The battle over use of force continues. This legislative session picks up where the last one left off, but with some modifications. Law enforcement took the initiative this year and came up with SB 230, a use-of-force measure that is saner and safer than last year’s AB 931, which threatened to make officers criminally liable for doing their jobs. SB 230 is the result of a collaboration among law enforcement organizations.
AB 931 was narrowly defeated last year, thanks to the intense efforts of our statewide partner PORAC and its president, Brian Marvel. But Shirley Weber and Kevin McCarty, who introduced AB 931 — which sought to raise the state standard for officers’ use of lethal force from “reasonable” to “necessary” and only after “reasonable alternatives[s]” such as “warnings, verbal persuasion or other nonlethal methods” were deployed — are back with AB 392, a similar bill. Obviously, the lawmakers have never had to make a life-or-death decision in a split second.
SB 230 makes sense because it won’t criminalize officers for doing their jobs. This bill takes into account how dangerous policing can be and how a seemingly nonthreatening situation can quickly devolve into tragedy. Increasingly, law enforcement is called upon to handle situations that involve mental health or drug issues, situations that officers often have little training for.
The aim of SB 230 “is to ensure our officers can continue protecting human life while building on the community trust so many of our agencies enjoy,” Marvel has written. “Just as peace officers can’t anticipate what they will encounter on any given day, our laws governing their engagement must account for the vast, unpredictable threats they face. SB 230 does that.”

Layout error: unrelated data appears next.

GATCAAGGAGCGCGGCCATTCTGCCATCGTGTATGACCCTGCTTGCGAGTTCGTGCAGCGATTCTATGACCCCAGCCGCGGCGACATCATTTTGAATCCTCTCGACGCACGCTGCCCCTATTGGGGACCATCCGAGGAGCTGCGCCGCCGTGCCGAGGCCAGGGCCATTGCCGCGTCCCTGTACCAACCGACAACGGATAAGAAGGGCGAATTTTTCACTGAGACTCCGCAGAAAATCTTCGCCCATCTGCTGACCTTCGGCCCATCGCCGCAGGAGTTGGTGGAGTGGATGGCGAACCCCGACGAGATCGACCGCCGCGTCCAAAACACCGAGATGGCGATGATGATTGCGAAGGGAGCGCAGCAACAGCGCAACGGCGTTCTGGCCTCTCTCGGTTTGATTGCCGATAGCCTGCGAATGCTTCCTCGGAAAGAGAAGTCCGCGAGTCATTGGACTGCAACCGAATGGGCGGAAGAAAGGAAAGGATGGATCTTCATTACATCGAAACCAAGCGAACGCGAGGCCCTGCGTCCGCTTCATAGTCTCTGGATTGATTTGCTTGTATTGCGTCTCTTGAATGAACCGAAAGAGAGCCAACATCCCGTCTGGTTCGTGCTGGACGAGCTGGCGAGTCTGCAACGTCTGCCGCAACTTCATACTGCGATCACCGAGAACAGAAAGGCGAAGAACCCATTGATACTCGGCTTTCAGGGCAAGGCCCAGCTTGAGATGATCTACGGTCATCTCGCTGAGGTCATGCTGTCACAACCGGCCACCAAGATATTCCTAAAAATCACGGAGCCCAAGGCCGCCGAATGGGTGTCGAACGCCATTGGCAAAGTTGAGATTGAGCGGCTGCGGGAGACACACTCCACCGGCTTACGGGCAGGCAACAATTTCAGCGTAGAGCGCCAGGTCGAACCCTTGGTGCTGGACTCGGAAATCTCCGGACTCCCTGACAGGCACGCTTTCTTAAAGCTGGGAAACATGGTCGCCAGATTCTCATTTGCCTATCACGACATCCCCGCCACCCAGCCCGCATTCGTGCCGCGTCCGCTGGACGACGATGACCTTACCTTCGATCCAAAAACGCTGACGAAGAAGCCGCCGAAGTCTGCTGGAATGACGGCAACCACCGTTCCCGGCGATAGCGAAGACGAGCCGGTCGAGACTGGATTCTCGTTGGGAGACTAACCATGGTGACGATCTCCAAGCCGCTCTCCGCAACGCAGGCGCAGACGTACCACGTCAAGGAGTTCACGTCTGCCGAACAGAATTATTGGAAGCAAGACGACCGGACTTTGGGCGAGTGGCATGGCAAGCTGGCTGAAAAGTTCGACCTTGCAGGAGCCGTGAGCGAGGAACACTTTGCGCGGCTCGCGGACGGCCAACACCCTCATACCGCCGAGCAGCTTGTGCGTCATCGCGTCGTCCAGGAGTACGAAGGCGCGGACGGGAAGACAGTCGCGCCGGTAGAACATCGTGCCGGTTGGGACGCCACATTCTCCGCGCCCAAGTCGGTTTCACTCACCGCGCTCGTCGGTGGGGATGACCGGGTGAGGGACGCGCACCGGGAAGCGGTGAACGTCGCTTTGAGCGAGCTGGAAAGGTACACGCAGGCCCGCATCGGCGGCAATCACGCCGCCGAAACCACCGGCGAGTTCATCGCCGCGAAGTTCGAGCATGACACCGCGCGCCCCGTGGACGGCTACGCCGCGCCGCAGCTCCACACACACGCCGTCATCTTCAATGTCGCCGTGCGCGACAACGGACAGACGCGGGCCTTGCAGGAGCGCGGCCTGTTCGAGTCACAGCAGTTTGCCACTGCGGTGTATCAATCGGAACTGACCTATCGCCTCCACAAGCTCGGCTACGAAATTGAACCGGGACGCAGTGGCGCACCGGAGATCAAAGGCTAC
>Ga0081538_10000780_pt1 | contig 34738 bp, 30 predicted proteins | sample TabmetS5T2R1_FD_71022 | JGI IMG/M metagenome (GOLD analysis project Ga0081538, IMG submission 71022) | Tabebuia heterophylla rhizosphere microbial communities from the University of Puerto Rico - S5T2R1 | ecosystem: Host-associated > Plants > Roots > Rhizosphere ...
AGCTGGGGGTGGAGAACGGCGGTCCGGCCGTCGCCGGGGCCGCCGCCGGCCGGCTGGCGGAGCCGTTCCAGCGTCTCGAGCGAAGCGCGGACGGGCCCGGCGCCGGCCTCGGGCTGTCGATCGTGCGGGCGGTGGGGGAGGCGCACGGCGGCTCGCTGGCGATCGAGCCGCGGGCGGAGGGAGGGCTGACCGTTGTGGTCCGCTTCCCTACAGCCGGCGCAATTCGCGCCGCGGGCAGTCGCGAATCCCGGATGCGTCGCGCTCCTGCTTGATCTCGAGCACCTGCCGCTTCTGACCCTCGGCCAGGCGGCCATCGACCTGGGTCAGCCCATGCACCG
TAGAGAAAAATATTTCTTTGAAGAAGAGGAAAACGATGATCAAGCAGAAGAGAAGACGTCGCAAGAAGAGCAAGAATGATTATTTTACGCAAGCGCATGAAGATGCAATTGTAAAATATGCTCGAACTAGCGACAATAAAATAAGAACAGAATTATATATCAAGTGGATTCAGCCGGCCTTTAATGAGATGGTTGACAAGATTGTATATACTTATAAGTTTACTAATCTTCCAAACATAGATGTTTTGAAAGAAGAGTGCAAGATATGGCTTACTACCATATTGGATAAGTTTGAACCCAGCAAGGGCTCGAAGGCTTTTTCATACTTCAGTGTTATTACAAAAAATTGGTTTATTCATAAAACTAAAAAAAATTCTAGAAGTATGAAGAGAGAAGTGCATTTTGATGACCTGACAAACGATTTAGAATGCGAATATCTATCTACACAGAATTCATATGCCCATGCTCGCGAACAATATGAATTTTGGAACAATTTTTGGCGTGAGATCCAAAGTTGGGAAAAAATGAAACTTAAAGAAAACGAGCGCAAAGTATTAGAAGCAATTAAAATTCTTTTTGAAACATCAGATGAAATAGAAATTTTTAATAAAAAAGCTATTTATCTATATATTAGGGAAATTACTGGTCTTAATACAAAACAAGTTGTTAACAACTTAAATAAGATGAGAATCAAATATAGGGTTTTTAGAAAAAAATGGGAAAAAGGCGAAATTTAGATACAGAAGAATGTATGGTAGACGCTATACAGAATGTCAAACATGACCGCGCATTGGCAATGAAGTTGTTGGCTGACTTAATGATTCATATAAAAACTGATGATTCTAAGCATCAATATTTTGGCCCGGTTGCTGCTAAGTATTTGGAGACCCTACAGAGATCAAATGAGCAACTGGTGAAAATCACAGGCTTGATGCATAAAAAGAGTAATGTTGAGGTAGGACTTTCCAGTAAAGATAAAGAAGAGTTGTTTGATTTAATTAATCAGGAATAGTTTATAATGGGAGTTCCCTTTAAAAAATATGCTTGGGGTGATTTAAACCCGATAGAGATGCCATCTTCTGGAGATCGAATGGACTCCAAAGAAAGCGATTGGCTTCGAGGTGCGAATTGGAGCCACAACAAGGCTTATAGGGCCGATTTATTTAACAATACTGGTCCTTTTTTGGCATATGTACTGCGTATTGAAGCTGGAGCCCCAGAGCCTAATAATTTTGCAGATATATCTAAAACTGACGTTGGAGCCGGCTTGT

The thing about AB 392 is that it creates a subjective standard for evaluating officers and is largely based on hindsight. As the saying goes, “Hindsight is 20/20.” It’s always easy to criticize an officer’s actions after the fact. How about some training or funding for officers to minimize the use of force? Don’t look to AB 392 for any answers. However, SB 230 provides for both.
SB 230 also sets a clear and enforceable standard for authorizing use of force, instead of undermining officers’ ability to respond to life-or-death situations as AB 392 does. In fact, data released by the U.S. Department of Justice’s Bureau of Justice Statistics showed a notable drop in police-initiated contacts with the public over a four-year period. This suggests that law enforcement officers are more hesitant to make stops and use necessary force.
In addition, SB 230 would require all of California’s 500 law enforcement agencies to:
- Undergo the best use-of-force training available.
- Continue to uphold their commitment to protecting all Californians.
- Adhere to the use-of-force standard set by the U.S. Supreme Court.
- Establish the most comprehensive use-of-force policies and guidelines in the nation.
This is all reasonable and logical for the real-world conditions under which we operate. Los Angeles International Airport is the second-busiest airport in the nation and the fourth-busiest in the world. “We at LAAPOA are responsible for ensuring the safety of a staggering 87 million passengers every year. We face threats from outside and within the airport grounds. We cannot be hamstrung by measures such as AB 392 that would have a chilling effect on our officers, putting their lives and those of the traveling public at risk,” says Marshall McClain, LAAPOA president.
“SB 230 is a comprehensive, common-sense approach to reforming police accountability. It’s a scalpel rather than a broadsword like what is being proposed by Weber and McCarty with AB 392, which is dangerous to the community,” McClain continues. “SB 230 mandates more training for officers to help address the growing mental health and narcotics crisis plaguing our state and country.”
As always, we will continue to monitor this legislation and keep you apprised. Or you can be proactive, contact your legislator and let them know you support AB 230!